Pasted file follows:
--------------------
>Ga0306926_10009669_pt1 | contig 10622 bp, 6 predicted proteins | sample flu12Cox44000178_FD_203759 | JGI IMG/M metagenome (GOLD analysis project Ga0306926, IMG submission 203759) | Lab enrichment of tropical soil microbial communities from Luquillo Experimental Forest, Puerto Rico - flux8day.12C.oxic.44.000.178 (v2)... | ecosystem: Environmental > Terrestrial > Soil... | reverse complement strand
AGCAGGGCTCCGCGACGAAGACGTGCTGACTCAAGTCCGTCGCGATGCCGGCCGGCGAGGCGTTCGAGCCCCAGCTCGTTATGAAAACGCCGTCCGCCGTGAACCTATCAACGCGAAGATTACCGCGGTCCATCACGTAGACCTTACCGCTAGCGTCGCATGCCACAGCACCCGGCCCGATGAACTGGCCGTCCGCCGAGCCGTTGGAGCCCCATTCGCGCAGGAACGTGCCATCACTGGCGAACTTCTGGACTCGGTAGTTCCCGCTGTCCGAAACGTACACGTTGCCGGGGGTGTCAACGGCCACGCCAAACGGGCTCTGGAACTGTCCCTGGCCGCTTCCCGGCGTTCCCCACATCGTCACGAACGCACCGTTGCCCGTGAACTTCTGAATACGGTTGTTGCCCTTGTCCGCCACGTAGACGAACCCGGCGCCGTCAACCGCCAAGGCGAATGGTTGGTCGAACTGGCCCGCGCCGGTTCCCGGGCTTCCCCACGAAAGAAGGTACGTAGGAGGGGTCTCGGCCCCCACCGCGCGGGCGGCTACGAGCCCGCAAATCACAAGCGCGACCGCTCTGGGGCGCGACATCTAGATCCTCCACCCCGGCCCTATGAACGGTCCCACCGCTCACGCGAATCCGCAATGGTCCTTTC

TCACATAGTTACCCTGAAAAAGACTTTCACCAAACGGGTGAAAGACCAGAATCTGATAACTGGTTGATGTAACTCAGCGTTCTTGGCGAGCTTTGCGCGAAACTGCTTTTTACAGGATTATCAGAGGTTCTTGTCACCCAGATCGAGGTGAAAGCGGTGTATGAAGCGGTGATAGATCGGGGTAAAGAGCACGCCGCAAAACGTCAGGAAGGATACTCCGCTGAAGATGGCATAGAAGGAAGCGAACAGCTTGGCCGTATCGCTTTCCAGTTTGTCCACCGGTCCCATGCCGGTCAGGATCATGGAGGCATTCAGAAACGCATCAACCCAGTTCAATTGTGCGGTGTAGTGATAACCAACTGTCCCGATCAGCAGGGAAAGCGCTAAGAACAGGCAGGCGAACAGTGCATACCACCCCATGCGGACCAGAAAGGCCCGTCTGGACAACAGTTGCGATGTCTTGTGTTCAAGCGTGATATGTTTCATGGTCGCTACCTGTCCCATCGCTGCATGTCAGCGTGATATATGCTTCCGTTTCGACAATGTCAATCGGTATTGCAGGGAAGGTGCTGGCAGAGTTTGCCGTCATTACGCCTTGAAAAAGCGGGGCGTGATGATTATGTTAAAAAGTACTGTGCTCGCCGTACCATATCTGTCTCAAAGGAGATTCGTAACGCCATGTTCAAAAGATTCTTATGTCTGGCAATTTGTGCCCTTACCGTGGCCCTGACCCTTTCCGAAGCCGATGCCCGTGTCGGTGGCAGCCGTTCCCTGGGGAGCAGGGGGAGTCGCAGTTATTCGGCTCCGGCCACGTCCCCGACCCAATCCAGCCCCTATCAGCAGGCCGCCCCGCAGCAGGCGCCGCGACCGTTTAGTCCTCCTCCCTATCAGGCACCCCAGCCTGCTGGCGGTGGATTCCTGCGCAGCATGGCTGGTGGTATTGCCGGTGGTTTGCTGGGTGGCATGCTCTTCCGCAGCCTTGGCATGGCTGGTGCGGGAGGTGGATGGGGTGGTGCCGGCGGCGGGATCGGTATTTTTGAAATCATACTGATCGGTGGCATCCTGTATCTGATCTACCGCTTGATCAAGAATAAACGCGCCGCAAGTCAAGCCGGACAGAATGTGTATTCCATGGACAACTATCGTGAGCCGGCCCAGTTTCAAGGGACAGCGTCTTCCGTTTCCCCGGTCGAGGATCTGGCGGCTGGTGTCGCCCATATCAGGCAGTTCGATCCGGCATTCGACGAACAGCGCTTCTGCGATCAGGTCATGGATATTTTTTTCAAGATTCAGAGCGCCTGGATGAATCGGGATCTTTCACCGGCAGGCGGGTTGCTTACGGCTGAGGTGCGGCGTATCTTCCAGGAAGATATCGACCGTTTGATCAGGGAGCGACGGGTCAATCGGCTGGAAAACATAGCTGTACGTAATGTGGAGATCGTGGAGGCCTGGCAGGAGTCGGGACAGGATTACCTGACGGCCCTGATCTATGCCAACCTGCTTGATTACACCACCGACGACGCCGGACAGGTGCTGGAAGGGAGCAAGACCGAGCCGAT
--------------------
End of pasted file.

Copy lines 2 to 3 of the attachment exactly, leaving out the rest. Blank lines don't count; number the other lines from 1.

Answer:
AGCAGGGCTCCGCGACGAAGACGTGCTGACTCAAGTCCGTCGCGATGCCGGCCGGCGAGGCGTTCGAGCCCCAGCTCGTTATGAAAACGCCGTCCGCCGTGAACCTATCAACGCGAAGATTACCGCGGTCCATCACGTAGACCTTACCGCTAGCGTCGCATGCCACAGCACCCGGCCCGATGAACTGGCCGTCCGCCGAGCCGTTGGAGCCCCATTCGCGCAGGAACGTGCCATCACTGGCGAACTTCTGGACTCGGTAGTTCCCGCTGTCCGAAACGTACACGTTGCCGGGGGTGTCAACGGCCACGCCAAACGGGCTCTGGAACTGTCCCTGGCCGCTTCCCGGCGTTCCCCACATCGTCACGAACGCACCGTTGCCCGTGAACTTCTGAATACGGTTGTTGCCCTTGTCCGCCACGTAGACGAACCCGGCGCCGTCAACCGCCAAGGCGAATGGTTGGTCGAACTGGCCCGCGCCGGTTCCCGGGCTTCCCCACGAAAGAAGGTACGTAGGAGGGGTCTCGGCCCCCACCGCGCGGGCGGCTACGAGCCCGCAAATCACAAGCGCGACCGCTCTGGGGCGCGACATCTAGATCCTCCACCCCGGCCCTATGAACGGTCCCACCGCTCACGCGAATCCGCAATGGTCCTTTC

TCACATAGTTACCCTGAAAAAGACTTTCACCAAACGGGTGAAAGACCAGAATCTGATAACTGGTTGATGTAACTCAGCGTTCTTGGCGAGCTTTGCGCGAAACTGCTTTTTACAGGATTATCAGAGGTTCTTGTCACCCAGATCGAGGTGAAAGCGGTGTATGAAGCGGTGATAGATCGGGGTAAAGAGCACGCCGCAAAACGTCAGGAAGGATACTCCGCTGAAGATGGCATAGAAGGAAGCGAACAGCTTGGCCGTATCGCTTTCCAGTTTGTCCACCGGTCCCATGCCGGTCAGGATCATGGAGGCATTCAGAAACGCATCAACCCAGTTCAATTGTGCGGTGTAGTGATAACCAACTGTCCCGATCAGCAGGGAAAGCGCTAAGAACAGGCAGGCGAACAGTGCATACCACCCCATGCGGACCAGAAAGGCCCGTCTGGACAACAGTTGCGATGTCTTGTGTTCAAGCGTGATATGTTTCATGGTCGCTACCTGTCCCATCGCTGCATGTCAGCGTGATATATGCTTCCGTTTCGACAATGTCAATCGGTATTGCAGGGAAGGTGCTGGCAGAGTTTGCCGTCATTACGCCTTGAAAAAGCGGGGCGTGATGATTATGTTAAAAAGTACTGTGCTCGCCGTACCATATCTGTCTCAAAGGAGATTCGTAACGCCATGTTCAAAAGATTCTTATGTCTGGCAATTTGTGCCCTTACCGTGGCCCTGACCCTTTCCGAAGCCGATGCCCGTGTCGGTGGCAGCCGTTCCCTGGGGAGCAGGGGGAGTCGCAGTTATTCGGCTCCGGCCACGTCCCCGACCCAATCCAGCCCCTATCAGCAGGCCGCCCCGCAGCAGGCGCCGCGACCGTTTAGTCCTCCTCCCTATCAGGCACCCCAGCCTGCTGGCGGTGGATTCCTGCGCAGCATGGCTGGTGGTATTGCCGGTGGTTTGCTGGGTGGCATGCTCTTCCGCAGCCTTGGCATGGCTGGTGCGGGAGGTGGATGGGGTGGTGCCGGCGGCGGGATCGGTATTTTTGAAATCATACTGATCGGTGGCATCCTGTATCTGATCTACCGCTTGATCAAGAATAAACGCGCCGCAAGTCAAGCCGGACAGAATGTGTATTCCATGGACAACTATCGTGAGCCGGCCCAGTTTCAAGGGACAGCGTCTTCCGTTTCCCCGGTCGAGGATCTGGCGGCTGGTGTCGCCCATATCAGGCAGTTCGATCCGGCATTCGACGAACAGCGCTTCTGCGATCAGGTCATGGATATTTTTTTCAAGATTCAGAGCGCCTGGATGAATCGGGATCTTTCACCGGCAGGCGGGTTGCTTACGGCTGAGGTGCGGCGTATCTTCCAGGAAGATATCGACCGTTTGATCAGGGAGCGACGGGTCAATCGGCTGGAAAACATAGCTGTACGTAATGTGGAGATCGTGGAGGCCTGGCAGGAGTCGGGACAGGATTACCTGACGGCCCTGATCTATGCCAACCTGCTTGATTACACCACCGACGACGCCGGACAGGTGCTGGAAGGGAGCAAGACCGAGCCGAT